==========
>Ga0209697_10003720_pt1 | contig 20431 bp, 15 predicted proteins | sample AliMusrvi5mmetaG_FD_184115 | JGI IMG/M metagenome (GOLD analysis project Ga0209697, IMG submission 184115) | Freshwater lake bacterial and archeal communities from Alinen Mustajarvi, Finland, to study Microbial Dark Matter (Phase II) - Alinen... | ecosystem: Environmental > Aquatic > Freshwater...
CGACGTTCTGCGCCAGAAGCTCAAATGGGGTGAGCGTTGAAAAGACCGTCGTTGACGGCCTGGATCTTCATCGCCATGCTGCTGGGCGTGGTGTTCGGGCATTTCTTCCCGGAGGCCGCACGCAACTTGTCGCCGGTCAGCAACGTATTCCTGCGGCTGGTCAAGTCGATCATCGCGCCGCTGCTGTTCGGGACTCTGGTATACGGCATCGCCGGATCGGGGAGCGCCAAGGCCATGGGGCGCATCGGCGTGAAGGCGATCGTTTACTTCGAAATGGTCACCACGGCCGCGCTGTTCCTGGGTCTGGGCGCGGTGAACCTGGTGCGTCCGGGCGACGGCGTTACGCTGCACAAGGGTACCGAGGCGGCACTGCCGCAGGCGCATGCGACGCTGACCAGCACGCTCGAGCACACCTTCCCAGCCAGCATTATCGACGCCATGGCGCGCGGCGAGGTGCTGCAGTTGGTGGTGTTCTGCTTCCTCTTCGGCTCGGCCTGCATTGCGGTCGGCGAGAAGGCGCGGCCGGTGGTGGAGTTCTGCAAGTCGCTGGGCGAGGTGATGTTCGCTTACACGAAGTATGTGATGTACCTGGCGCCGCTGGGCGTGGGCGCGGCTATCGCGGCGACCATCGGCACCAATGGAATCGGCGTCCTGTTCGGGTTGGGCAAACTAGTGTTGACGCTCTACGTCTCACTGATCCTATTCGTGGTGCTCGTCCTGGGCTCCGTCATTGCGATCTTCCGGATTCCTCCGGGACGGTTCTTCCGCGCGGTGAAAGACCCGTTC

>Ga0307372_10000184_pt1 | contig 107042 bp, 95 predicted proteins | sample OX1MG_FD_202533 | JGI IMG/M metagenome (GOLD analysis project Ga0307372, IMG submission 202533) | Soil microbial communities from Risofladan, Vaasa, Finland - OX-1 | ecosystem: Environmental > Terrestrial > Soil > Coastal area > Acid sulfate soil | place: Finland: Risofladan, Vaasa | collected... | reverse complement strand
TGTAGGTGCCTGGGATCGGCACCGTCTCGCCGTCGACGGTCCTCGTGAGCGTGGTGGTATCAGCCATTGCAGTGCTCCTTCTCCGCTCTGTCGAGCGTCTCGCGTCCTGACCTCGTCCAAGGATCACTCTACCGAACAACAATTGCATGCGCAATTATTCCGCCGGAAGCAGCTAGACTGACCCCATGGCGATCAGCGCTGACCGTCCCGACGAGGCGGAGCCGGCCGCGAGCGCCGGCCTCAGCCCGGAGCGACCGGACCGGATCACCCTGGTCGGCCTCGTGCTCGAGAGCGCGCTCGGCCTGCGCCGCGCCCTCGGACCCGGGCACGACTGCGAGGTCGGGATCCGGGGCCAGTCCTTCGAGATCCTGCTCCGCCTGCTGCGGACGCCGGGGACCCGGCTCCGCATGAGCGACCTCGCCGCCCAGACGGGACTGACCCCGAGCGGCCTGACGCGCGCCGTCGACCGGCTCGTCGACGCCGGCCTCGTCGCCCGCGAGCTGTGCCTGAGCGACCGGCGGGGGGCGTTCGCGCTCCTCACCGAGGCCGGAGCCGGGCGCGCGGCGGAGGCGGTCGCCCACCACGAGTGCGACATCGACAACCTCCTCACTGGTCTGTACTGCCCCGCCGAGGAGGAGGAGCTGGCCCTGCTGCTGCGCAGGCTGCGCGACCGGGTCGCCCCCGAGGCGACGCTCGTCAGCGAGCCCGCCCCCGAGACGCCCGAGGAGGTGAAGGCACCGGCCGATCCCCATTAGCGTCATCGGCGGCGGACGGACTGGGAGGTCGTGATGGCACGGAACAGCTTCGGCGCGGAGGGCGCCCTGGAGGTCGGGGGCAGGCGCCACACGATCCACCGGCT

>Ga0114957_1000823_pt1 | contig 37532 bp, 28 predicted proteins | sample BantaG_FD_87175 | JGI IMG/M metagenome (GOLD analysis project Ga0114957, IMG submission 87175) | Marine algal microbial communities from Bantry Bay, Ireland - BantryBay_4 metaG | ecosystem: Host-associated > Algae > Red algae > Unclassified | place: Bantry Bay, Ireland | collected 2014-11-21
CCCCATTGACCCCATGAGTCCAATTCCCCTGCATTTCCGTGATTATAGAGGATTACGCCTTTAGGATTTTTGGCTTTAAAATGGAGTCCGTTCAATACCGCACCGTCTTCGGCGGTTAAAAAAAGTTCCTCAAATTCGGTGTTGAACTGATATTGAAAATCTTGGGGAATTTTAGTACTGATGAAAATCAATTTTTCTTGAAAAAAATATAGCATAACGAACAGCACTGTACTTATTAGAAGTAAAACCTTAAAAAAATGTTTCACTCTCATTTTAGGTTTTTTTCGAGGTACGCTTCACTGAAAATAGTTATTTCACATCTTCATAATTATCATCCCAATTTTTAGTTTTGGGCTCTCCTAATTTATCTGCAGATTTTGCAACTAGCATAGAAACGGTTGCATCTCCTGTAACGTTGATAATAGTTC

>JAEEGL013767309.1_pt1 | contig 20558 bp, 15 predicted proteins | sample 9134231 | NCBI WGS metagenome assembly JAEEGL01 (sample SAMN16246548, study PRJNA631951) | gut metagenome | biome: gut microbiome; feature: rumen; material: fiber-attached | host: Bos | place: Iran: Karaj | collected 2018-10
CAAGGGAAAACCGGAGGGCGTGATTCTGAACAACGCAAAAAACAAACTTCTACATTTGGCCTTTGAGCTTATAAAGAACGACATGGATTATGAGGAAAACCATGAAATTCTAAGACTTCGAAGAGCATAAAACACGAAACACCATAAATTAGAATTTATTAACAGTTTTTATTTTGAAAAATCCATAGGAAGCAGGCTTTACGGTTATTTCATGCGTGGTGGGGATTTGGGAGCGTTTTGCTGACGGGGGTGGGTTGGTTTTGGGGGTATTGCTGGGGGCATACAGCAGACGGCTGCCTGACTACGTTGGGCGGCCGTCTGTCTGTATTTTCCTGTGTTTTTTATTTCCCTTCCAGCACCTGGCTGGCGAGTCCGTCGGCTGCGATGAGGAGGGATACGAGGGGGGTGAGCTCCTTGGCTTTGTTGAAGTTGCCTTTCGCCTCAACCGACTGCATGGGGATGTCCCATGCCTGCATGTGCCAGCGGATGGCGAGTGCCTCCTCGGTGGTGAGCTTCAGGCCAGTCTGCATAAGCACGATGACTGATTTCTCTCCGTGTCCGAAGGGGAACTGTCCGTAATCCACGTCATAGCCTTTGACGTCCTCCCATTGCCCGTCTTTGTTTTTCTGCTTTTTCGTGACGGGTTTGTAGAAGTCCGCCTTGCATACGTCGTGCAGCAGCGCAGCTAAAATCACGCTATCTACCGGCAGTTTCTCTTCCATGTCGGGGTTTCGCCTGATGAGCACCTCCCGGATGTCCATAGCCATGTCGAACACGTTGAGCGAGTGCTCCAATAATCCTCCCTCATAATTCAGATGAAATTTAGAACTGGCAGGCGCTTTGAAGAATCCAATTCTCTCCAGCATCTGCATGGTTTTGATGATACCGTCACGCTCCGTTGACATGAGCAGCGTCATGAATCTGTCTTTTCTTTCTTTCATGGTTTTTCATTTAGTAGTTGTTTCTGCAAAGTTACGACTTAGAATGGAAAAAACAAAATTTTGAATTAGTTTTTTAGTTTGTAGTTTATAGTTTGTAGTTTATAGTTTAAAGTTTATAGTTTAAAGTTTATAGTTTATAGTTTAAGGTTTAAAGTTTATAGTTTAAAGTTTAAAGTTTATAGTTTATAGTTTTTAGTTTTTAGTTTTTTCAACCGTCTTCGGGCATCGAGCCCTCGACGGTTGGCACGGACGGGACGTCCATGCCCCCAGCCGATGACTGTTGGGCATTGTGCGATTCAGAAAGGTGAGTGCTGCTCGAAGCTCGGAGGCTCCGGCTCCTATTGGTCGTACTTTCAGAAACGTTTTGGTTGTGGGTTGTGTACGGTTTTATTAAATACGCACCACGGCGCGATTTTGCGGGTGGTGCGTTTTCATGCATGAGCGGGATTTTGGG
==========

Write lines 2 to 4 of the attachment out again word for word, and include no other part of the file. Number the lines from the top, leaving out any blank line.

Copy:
CGACGTTCTGCGCCAGAAGCTCAAATGGGGTGAGCGTTGAAAAGACCGTCGTTGACGGCCTGGATCTTCATCGCCATGCTGCTGGGCGTGGTGTTCGGGCATTTCTTCCCGGAGGCCGCACGCAACTTGTCGCCGGTCAGCAACGTATTCCTGCGGCTGGTCAAGTCGATCATCGCGCCGCTGCTGTTCGGGACTCTGGTATACGGCATCGCCGGATCGGGGAGCGCCAAGGCCATGGGGCGCATCGGCGTGAAGGCGATCGTTTACTTCGAAATGGTCACCACGGCCGCGCTGTTCCTGGGTCTGGGCGCGGTGAACCTGGTGCGTCCGGGCGACGGCGTTACGCTGCACAAGGGTACCGAGGCGGCACTGCCGCAGGCGCATGCGACGCTGACCAGCACGCTCGAGCACACCTTCCCAGCCAGCATTATCGACGCCATGGCGCGCGGCGAGGTGCTGCAGTTGGTGGTGTTCTGCTTCCTCTTCGGCTCGGCCTGCATTGCGGTCGGCGAGAAGGCGCGGCCGGTGGTGGAGTTCTGCAAGTCGCTGGGCGAGGTGATGTTCGCTTACACGAAGTATGTGATGTACCTGGCGCCGCTGGGCGTGGGCGCGGCTATCGCGGCGACCATCGGCACCAATGGAATCGGCGTCCTGTTCGGGTTGGGCAAACTAGTGTTGACGCTCTACGTCTCACTGATCCTATTCGTGGTGCTCGTCCTGGGCTCCGTCATTGCGATCTTCCGGATTCCTCCGGGACGGTTCTTCCGCGCGGTGAAAGACCCGTTC

>Ga0307372_10000184_pt1 | contig 107042 bp, 95 predicted proteins | sample OX1MG_FD_202533 | JGI IMG/M metagenome (GOLD analysis project Ga0307372, IMG submission 202533) | Soil microbial communities from Risofladan, Vaasa, Finland - OX-1 | ecosystem: Environmental > Terrestrial > Soil > Coastal area > Acid sulfate soil | place: Finland: Risofladan, Vaasa | collected... | reverse complement strand
TGTAGGTGCCTGGGATCGGCACCGTCTCGCCGTCGACGGTCCTCGTGAGCGTGGTGGTATCAGCCATTGCAGTGCTCCTTCTCCGCTCTGTCGAGCGTCTCGCGTCCTGACCTCGTCCAAGGATCACTCTACCGAACAACAATTGCATGCGCAATTATTCCGCCGGAAGCAGCTAGACTGACCCCATGGCGATCAGCGCTGACCGTCCCGACGAGGCGGAGCCGGCCGCGAGCGCCGGCCTCAGCCCGGAGCGACCGGACCGGATCACCCTGGTCGGCCTCGTGCTCGAGAGCGCGCTCGGCCTGCGCCGCGCCCTCGGACCCGGGCACGACTGCGAGGTCGGGATCCGGGGCCAGTCCTTCGAGATCCTGCTCCGCCTGCTGCGGACGCCGGGGACCCGGCTCCGCATGAGCGACCTCGCCGCCCAGACGGGACTGACCCCGAGCGGCCTGACGCGCGCCGTCGACCGGCTCGTCGACGCCGGCCTCGTCGCCCGCGAGCTGTGCCTGAGCGACCGGCGGGGGGCGTTCGCGCTCCTCACCGAGGCCGGAGCCGGGCGCGCGGCGGAGGCGGTCGCCCACCACGAGTGCGACATCGACAACCTCCTCACTGGTCTGTACTGCCCCGCCGAGGAGGAGGAGCTGGCCCTGCTGCTGCGCAGGCTGCGCGACCGGGTCGCCCCCGAGGCGACGCTCGTCAGCGAGCCCGCCCCCGAGACGCCCGAGGAGGTGAAGGCACCGGCCGATCCCCATTAGCGTCATCGGCGGCGGACGGACTGGGAGGTCGTGATGGCACGGAACAGCTTCGGCGCGGAGGGCGCCCTGGAGGTCGGGGGCAGGCGCCACACGATCCACCGGCT